The Haitian earthquake is already being termed the worst natural disaster in history as the death toll from this catastrophe is expected to rise to over 200 000, which means it would indeed rival the 2004 tsunami in the Indian Ocean in so far as the loss of human life is concerned. What is even more disturbing is that the poor state of Haitian infrastructure and the parlous state of its government has added incalculably to the litany of human misery which the news reports are conveying to us, including the prediction I heard today that 50% of those pulled from the rubble and being treated at the Port Au Prince Hospital will die for lack of basic health care or surgery. Meanwhile, the spectre of a total collapse of Haitian society into lawlessness looms.
Any attempt to provide a theodicy in the immediate aftermath of this disaster along the lines of “God will bring good out of this” seems superfluous. Suffice to say, though, that a disaster of these proportions does bring good (and alas, evil) out of human beings that in ordinary circumstances only extraordinary people display. One is brought to tears by the suffering and resilience of the victims, the bravery of the rescuers and the compassion shown by many in solidarity with this poor people at this time of crisis, and almost simultaneously one feels the swell of righteous indignation rising against those Christians who have made insensitive and ill-informed commentary on the reasons why this has happened to the Haitian people (see here: http://www.themoscowtimes.com/news/article/patriarch-blames-crime-and-drugs-for-haitian-quake/397763.html and here: http://www.cbsnews.com/blogs/2010/01/13/crimesider/entry6092717.shtml). Let them be reminded of the words of our Lord, "For in the same way you judge others, you will be judged, and with the measure you use, it will be measured to you."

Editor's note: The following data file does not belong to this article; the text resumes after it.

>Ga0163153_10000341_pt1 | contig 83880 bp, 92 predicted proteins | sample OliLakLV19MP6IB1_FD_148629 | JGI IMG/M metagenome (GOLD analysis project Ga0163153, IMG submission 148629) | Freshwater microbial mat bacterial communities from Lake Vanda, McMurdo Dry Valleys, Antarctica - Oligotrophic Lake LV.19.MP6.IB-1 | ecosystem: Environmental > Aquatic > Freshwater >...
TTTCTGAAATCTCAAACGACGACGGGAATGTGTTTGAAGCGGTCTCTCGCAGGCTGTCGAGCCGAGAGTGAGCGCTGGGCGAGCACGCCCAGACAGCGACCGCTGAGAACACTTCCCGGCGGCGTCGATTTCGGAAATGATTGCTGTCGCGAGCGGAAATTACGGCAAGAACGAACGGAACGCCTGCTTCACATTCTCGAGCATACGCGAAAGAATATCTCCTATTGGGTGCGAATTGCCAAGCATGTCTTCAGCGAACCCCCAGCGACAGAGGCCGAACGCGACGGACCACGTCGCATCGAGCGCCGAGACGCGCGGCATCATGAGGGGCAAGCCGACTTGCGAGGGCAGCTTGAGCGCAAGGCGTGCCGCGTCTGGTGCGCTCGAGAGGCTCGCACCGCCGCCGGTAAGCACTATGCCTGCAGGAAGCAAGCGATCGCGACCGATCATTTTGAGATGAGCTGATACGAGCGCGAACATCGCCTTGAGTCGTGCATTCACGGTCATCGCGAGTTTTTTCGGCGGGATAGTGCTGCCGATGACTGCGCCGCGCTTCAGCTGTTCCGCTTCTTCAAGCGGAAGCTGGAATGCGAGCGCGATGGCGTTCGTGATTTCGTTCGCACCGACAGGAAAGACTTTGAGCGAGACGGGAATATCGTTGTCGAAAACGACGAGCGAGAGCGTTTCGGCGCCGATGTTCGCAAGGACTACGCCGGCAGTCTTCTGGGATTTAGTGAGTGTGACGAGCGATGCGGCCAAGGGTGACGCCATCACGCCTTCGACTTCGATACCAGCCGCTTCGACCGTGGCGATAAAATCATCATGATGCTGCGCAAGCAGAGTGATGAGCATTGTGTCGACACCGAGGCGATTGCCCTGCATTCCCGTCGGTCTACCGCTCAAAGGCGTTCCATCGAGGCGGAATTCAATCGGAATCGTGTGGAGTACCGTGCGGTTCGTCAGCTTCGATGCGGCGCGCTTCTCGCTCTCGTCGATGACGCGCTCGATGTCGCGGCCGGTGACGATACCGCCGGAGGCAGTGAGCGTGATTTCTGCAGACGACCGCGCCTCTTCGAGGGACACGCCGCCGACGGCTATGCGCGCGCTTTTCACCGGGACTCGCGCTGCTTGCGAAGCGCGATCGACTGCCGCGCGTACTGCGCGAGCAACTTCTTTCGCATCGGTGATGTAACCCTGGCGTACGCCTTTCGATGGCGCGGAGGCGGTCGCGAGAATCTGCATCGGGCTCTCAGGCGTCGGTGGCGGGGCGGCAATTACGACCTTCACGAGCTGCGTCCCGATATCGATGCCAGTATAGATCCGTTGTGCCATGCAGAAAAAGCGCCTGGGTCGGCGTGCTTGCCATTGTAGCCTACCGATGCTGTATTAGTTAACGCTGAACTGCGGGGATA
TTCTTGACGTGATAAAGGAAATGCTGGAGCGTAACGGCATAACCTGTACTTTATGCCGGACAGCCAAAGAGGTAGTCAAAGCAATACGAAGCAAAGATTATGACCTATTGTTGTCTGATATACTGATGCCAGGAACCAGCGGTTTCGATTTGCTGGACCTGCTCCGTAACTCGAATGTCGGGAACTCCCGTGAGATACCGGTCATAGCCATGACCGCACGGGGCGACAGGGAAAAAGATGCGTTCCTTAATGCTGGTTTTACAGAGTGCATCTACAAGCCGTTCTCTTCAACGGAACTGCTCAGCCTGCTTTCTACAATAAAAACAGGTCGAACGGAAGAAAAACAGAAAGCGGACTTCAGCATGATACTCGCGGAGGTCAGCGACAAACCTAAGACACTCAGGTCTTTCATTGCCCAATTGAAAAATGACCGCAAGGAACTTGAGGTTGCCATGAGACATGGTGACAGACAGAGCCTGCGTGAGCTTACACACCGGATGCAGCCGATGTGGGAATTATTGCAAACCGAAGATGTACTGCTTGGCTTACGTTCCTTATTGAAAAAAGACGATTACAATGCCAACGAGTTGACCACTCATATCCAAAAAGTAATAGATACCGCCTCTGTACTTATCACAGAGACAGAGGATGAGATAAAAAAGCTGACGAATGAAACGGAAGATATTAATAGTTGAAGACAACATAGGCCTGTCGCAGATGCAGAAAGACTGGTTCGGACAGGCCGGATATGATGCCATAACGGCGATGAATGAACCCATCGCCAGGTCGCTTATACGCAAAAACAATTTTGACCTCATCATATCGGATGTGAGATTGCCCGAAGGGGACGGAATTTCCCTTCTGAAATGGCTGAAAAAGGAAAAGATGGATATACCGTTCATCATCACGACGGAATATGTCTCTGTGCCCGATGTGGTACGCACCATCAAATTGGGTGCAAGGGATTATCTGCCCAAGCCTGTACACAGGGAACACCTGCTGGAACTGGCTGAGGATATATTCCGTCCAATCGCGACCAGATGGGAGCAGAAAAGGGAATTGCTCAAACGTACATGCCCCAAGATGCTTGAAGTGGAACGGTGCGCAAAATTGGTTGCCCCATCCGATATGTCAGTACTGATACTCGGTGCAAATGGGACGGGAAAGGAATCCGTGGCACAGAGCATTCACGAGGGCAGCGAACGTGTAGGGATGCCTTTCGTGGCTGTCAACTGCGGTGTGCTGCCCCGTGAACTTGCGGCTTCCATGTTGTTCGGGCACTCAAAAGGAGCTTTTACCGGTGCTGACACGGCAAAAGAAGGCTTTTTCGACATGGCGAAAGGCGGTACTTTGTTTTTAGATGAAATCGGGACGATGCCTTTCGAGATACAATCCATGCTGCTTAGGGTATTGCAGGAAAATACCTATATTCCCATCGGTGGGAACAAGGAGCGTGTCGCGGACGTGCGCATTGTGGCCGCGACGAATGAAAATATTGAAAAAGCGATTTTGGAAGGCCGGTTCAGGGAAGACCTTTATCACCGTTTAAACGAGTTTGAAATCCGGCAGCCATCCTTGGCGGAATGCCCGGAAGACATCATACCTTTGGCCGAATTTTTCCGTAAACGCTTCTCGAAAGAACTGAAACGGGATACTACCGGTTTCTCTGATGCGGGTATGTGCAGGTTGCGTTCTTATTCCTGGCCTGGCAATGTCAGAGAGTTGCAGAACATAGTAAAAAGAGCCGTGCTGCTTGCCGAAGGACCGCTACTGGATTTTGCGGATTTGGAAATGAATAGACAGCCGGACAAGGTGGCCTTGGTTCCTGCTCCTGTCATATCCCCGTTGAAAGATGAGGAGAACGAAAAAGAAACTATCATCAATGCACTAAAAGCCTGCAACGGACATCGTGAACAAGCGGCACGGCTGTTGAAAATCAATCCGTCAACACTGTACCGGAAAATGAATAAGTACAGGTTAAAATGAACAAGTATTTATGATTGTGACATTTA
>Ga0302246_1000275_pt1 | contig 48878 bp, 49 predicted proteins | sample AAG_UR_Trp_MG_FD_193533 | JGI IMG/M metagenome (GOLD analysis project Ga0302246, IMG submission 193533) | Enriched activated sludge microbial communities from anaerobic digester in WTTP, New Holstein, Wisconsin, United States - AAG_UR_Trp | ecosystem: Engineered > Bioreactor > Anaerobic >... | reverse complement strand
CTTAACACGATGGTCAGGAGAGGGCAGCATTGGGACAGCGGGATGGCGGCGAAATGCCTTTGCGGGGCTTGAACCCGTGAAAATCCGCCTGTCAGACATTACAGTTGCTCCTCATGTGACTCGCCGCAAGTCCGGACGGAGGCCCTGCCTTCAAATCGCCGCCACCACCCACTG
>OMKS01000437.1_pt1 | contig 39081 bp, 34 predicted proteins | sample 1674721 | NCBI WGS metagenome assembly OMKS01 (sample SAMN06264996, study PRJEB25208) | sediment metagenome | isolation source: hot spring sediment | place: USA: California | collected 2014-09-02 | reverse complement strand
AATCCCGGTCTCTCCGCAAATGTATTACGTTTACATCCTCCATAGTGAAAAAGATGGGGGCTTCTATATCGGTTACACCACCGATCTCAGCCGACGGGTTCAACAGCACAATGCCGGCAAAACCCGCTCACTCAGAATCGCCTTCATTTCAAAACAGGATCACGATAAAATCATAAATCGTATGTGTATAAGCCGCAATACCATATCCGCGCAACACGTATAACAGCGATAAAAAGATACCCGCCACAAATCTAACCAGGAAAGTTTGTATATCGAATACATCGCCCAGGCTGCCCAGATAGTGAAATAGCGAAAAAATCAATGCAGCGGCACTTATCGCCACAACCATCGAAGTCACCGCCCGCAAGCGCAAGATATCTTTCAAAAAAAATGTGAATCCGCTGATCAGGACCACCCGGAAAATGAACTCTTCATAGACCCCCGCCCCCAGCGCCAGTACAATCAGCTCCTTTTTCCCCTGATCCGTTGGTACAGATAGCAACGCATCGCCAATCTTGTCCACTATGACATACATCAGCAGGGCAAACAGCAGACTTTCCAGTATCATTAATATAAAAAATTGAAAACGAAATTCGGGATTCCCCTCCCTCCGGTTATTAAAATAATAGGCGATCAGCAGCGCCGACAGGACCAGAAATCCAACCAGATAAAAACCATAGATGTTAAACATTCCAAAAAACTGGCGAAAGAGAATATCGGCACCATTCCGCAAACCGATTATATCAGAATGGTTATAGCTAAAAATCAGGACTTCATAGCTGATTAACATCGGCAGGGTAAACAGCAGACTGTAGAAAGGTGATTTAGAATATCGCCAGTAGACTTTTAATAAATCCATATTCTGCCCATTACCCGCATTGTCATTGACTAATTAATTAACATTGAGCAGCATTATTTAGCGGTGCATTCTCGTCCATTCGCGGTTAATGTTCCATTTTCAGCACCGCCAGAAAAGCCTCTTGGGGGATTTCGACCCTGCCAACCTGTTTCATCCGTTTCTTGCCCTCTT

The best response a Christian can make to this disaster, after reaching out to the victims in any way possible, is to repent and seek refuge in Christ along with committing those suffering to his grace and mercy. None of us is righteous apart from Christ, no-one is entitled to point the finger at another nation’s supposed collective sin as the cause of this disaster. “Now there were some present at that time who told Jesus about the Galileans whose blood Pilate had mixed with their sacrifices. Jesus answered, "Do you think that these Galileans were worse sinners than all the other Galileans because they suffered this way? I tell you, no! But unless you repent, you too will all perish. Or those eighteen who died when the tower in Siloam fell on them—do you think they were more guilty than all the others living in Jerusalem? I tell you, no! But unless you repent, you too will all perish."
Lord, have mercy!
(Note: For an interesting historical sidelight on the relation between the liberation of Haiti from colonial rule and the survival of the American Republic, see Gene Veith's post here: http://www.geneveith.com/what-america-owes-to-haiti/_4439, or click on the hyperlink in the right-hand column under 'Blogs..'. I was going to post on this myself, but Dr Veith's post renders this unnecessary.)